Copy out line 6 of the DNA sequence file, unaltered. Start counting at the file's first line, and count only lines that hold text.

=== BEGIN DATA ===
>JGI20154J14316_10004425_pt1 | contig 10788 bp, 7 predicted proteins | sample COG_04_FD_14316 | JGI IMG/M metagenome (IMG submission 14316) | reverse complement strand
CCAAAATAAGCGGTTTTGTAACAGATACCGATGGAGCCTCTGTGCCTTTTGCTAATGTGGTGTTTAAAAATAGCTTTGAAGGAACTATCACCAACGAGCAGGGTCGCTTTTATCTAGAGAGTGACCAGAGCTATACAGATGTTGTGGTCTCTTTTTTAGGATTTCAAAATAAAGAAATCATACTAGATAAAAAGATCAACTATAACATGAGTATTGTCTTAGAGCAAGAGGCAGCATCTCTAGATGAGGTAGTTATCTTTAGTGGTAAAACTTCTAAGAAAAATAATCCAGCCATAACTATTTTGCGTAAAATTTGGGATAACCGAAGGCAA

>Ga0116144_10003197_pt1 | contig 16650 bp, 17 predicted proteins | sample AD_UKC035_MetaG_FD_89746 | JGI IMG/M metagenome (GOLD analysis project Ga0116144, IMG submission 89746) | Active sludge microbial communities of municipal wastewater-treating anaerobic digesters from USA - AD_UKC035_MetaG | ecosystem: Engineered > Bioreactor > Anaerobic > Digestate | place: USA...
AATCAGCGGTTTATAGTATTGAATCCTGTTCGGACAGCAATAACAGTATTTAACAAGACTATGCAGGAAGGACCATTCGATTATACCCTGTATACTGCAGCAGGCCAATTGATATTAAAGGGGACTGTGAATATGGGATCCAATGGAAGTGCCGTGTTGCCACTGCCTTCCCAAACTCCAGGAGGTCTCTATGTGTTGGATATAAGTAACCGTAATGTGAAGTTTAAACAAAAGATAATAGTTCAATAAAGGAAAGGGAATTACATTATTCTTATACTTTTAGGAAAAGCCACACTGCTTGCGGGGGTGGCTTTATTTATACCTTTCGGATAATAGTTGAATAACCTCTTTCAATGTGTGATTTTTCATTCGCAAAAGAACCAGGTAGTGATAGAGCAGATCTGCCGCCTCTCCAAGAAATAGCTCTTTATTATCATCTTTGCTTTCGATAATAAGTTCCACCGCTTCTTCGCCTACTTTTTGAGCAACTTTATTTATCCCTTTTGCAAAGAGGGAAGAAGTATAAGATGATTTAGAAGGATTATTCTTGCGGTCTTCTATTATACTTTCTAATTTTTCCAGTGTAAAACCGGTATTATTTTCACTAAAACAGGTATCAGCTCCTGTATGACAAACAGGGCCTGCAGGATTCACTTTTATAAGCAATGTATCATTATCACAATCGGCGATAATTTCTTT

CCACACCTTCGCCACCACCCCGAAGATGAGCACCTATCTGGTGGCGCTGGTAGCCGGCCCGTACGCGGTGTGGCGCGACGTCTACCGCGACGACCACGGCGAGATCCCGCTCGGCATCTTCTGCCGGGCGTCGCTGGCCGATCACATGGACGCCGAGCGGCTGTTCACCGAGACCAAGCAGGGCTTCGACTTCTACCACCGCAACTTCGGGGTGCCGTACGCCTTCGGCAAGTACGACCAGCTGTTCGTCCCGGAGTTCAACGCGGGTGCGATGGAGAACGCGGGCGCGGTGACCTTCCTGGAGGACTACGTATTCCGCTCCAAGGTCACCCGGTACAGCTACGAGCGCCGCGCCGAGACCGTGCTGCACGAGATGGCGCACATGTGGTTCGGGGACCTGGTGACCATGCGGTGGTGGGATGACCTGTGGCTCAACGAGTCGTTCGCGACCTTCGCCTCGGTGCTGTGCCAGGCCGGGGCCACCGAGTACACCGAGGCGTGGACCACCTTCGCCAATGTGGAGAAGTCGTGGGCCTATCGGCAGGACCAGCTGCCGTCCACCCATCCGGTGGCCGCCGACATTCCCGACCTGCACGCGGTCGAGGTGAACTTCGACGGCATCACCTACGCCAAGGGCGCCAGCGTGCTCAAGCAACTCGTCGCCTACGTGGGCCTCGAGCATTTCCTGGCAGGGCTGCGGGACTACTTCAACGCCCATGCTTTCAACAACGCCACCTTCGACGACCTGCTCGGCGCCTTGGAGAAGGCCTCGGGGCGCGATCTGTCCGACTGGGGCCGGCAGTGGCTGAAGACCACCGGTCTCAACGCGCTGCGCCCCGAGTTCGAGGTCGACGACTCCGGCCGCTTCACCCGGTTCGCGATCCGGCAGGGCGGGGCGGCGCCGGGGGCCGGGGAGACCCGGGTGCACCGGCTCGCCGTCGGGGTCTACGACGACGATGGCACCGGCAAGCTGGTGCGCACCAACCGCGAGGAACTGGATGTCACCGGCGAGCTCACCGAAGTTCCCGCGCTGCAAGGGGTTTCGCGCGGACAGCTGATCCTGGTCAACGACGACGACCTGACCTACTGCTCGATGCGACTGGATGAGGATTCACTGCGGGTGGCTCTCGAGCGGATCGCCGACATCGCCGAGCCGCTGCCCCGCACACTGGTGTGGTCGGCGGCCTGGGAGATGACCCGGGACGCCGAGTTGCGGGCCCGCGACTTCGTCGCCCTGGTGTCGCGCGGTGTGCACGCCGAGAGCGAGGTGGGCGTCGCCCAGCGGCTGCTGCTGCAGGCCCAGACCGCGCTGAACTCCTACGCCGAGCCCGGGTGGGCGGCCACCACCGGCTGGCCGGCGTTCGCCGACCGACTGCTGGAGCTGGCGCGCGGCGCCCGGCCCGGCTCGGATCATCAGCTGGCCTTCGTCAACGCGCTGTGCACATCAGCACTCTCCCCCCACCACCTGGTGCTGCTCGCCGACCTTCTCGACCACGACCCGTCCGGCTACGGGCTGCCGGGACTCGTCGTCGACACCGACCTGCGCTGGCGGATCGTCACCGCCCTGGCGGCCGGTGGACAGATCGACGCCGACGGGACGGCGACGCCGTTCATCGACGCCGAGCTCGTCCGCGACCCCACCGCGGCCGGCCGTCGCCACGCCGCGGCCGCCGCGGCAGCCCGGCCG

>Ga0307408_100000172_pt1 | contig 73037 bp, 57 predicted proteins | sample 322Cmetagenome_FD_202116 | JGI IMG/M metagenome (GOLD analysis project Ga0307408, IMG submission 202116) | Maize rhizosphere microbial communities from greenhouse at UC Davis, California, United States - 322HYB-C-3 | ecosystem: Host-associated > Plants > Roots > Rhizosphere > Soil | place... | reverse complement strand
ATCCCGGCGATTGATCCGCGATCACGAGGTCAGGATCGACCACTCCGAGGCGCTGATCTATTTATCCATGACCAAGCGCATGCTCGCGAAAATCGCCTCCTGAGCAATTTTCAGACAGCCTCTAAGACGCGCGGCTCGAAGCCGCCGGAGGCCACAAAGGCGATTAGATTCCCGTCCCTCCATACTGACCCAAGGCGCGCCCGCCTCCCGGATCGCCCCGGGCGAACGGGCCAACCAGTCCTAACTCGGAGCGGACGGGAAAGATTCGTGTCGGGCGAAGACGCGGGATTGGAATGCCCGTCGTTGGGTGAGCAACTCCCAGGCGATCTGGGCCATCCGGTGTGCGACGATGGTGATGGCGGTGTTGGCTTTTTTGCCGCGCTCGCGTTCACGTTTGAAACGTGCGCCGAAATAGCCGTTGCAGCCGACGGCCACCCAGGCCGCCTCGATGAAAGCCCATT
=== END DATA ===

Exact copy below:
>Ga0307408_100000172_pt1 | contig 73037 bp, 57 predicted proteins | sample 322Cmetagenome_FD_202116 | JGI IMG/M metagenome (GOLD analysis project Ga0307408, IMG submission 202116) | Maize rhizosphere microbial communities from greenhouse at UC Davis, California, United States - 322HYB-C-3 | ecosystem: Host-associated > Plants > Roots > Rhizosphere > Soil | place... | reverse complement strand